After booting from the CD, you will see a command prompt (such as C:\>) on your screen. This is where you can type DOS commands and NTFS4DOS commands to access and work with your NTFS partitions.
To load the NTFS4DOS driver, type ntfsdos.exe and press Enter. You will see a message such as "NTFS4DOS version 1.8 loaded successfully".
To list the available disk drives and partitions on your computer, type fdisk /status and press Enter. You will see a table that shows the drive letters, sizes, types, and statuses of your disk drives and partitions.
To change the current drive or partition, type the drive letter followed by a colon (such as D:) and press Enter. You will see the command prompt change to reflect the new drive or partition.
To display the contents of the current drive or partition, type dir and press Enter. You will see a list of files and folders on the drive or partition.
To access a specific file or folder on the current drive or partition, type its name or path (such as \Windows\System32\config) and press Enter. You can use wildcards (* and ?) to match multiple files or folders.
You have now accessed your NTFS partitions from DOS using NTFS4DOS commands. You can use other DOS commands or applications to perform various tasks on your NTFS drives.
How to Perform Common Tasks on NTFS Partitions from DOS?
Here are some examples of common tasks that you can perform on your NTFS partitions from DOS using NTFS4DOS commands:
To copy a file or folder from one location to another, type copy source destination (such as copy C:\Windows\System32\config D:\Backup) and press Enter.
To delete a file or folder, type del name (such as del C:\Windows\System32\config) and press Enter.
To format a partition, type format drive: /fs:ntfs (such as format D: /fs:ntfs) and press Enter. Be careful, as this will erase all data on the partition.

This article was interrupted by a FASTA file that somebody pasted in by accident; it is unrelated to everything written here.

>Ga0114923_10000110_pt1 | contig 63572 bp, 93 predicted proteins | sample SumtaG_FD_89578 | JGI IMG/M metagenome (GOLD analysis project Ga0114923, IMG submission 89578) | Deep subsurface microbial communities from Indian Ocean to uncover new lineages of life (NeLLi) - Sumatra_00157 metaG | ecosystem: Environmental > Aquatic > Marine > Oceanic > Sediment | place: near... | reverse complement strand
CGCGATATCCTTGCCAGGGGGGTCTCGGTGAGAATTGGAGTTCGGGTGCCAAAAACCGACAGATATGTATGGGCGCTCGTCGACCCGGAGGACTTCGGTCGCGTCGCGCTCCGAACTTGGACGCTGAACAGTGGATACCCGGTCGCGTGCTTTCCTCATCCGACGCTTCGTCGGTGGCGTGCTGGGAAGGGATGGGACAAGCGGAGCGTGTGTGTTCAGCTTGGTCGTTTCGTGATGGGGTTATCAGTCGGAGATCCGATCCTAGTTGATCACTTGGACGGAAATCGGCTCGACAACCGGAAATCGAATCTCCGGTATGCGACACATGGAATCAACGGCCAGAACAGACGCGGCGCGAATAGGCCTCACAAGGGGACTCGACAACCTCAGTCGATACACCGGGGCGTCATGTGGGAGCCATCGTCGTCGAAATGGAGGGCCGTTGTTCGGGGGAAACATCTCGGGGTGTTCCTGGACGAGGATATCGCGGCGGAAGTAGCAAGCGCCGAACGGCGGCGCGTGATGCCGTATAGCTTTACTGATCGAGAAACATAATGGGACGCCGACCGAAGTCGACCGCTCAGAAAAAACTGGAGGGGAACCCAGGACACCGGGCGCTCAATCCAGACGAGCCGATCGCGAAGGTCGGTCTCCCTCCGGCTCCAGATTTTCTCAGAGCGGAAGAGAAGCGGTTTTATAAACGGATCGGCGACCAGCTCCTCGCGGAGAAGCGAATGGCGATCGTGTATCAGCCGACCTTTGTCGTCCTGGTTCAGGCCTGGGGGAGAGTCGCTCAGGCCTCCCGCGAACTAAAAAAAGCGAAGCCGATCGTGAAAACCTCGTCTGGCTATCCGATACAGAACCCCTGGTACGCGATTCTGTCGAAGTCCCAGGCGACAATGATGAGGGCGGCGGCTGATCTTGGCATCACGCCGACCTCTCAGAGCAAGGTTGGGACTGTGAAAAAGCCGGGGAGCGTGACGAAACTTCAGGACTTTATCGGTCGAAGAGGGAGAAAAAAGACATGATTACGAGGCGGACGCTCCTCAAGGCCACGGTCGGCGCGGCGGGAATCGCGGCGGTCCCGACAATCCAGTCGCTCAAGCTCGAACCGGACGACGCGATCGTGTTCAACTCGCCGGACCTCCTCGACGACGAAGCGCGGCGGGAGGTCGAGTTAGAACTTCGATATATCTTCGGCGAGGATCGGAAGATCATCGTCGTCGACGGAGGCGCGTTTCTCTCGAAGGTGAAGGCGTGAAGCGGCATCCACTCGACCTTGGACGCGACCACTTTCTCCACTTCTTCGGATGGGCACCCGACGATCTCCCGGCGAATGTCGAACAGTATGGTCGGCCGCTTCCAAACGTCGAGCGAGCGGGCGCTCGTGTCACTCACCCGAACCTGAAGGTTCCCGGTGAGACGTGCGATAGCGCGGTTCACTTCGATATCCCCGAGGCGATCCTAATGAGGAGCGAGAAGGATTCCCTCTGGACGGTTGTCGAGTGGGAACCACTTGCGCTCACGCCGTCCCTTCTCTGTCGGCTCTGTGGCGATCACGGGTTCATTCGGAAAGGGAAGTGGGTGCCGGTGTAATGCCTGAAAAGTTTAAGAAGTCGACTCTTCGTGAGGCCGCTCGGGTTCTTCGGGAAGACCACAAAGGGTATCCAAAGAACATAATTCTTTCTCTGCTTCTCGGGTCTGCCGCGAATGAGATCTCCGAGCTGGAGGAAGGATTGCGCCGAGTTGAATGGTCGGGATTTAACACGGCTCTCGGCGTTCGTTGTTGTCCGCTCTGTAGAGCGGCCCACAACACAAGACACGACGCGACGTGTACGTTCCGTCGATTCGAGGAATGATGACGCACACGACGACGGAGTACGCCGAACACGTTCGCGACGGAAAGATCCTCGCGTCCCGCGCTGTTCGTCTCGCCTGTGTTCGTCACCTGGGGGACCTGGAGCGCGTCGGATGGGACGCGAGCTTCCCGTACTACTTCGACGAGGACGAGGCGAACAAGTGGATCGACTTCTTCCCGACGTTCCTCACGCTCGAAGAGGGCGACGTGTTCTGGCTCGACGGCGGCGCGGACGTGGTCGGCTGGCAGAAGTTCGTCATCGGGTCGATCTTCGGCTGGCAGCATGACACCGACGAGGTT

You can find more information about NTFS4DOS commands and syntax by typing ntfsdos /? or ntfsdos /help and pressing Enter. You can also refer to the ntfsdos.txt and ntfsdos.hlp files that are included in the NTFS4DOS software.
In this article, we have shown you what NTFS4DOS is, how to create a bootable CD ISO image with it, and how to use it to access and work with your NTFS partitions from DOS. We hope you have found this article useful and informative.
NTFS4DOS is a free and easy to use utility that can help you to recover data from a corrupted or inaccessible Windows system, to backup or restore files from an NTFS drive, to repair or resize an NTFS partition, to remove viruses or malware from an NTFS drive, and more. It gives you full read and write access to any NTFS drive without compromising data integrity or security.
If you want to try NTFS4DOS for yourself, you can download it from the Sysinternals website at https://docs.microsoft.com/en-us/sysinternals/downloads/ntfsdos, and follow the steps in this article to create and use a NTFS4DOS bootable CD ISO image. You can also find more information and support on the Sysinternals website or forum.
Thank you for reading this article. Please share your feedback or questions in the comments section below. We would love to hear from you.
Here are some frequently asked questions about NTFS4DOS:
What are the system requirements for NTFS4DOS?
NTFS4DOS requires a computer with a CD drive, a blank CD, and the NTFS4DOS software. It also requires a DOS operating system, such as MS-DOS, FreeDOS, or DR-DOS.
Can I use NTFS4DOS on a USB drive?
Yes, you can use NTFS4DOS on a USB drive instead of a CD. However, you will need to create a bootable USB drive with NTFS4DOS files and a boot sector file. You will also need to enable USB booting on your computer's BIOS settings.
Can I use NTFS4DOS on other file systems, such as FAT32 or exFAT?
No, NTFS4DOS only works on NTFS file system. If you want to access or work with other file systems from DOS, you will need to use other tools or utilities that support them.
Is NTFS4DOS safe to use?
Yes, NTFS4DOS is safe to use, as long as you follow the instructions and precautions in this article. However, as with any software that modifies your disk data, there is always a risk of data loss or corruption due to human error, hardware failure, power outage, etc. Therefore, we recommend that you backup your important data before using NTFS4DOS.
Is NTFS4DOS legal to use?
Yes, NTFS4DOS is legal to use, as it is provided by Sysinternals, a subsidiary of Microsoft that offers various utilities and tools for Windows systems. However, you should not use NTFS4DOS for any illegal or unethical purposes, such as accessing or modifying data that does not belong to you.